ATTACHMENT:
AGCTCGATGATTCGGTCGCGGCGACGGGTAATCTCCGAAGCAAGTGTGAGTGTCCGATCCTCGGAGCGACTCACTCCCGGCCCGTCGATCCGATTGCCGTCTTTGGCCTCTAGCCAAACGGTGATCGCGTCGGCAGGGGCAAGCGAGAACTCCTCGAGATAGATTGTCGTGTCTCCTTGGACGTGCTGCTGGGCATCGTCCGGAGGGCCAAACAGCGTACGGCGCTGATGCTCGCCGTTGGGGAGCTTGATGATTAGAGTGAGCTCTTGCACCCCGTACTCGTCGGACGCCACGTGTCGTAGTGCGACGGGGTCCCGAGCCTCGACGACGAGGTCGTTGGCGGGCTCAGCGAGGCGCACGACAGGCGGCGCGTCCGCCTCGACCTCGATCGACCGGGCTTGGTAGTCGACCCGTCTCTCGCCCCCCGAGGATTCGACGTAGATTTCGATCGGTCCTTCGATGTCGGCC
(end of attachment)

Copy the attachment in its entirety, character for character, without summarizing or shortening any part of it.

AGCTCGATGATTCGGTCGCGGCGACGGGTAATCTCCGAAGCAAGTGTGAGTGTCCGATCCTCGGAGCGACTCACTCCCGGCCCGTCGATCCGATTGCCGTCTTTGGCCTCTAGCCAAACGGTGATCGCGTCGGCAGGGGCAAGCGAGAACTCCTCGAGATAGATTGTCGTGTCTCCTTGGACGTGCTGCTGGGCATCGTCCGGAGGGCCAAACAGCGTACGGCGCTGATGCTCGCCGTTGGGGAGCTTGATGATTAGAGTGAGCTCTTGCACCCCGTACTCGTCGGACGCCACGTGTCGTAGTGCGACGGGGTCCCGAGCCTCGACGACGAGGTCGTTGGCGGGCTCAGCGAGGCGCACGACAGGCGGCGCGTCCGCCTCGACCTCGATCGACCGGGCTTGGTAGTCGACCCGTCTCTCGCCCCCCGAGGATTCGACGTAGATTTCGATCGGTCCTTCGATGTCGGCC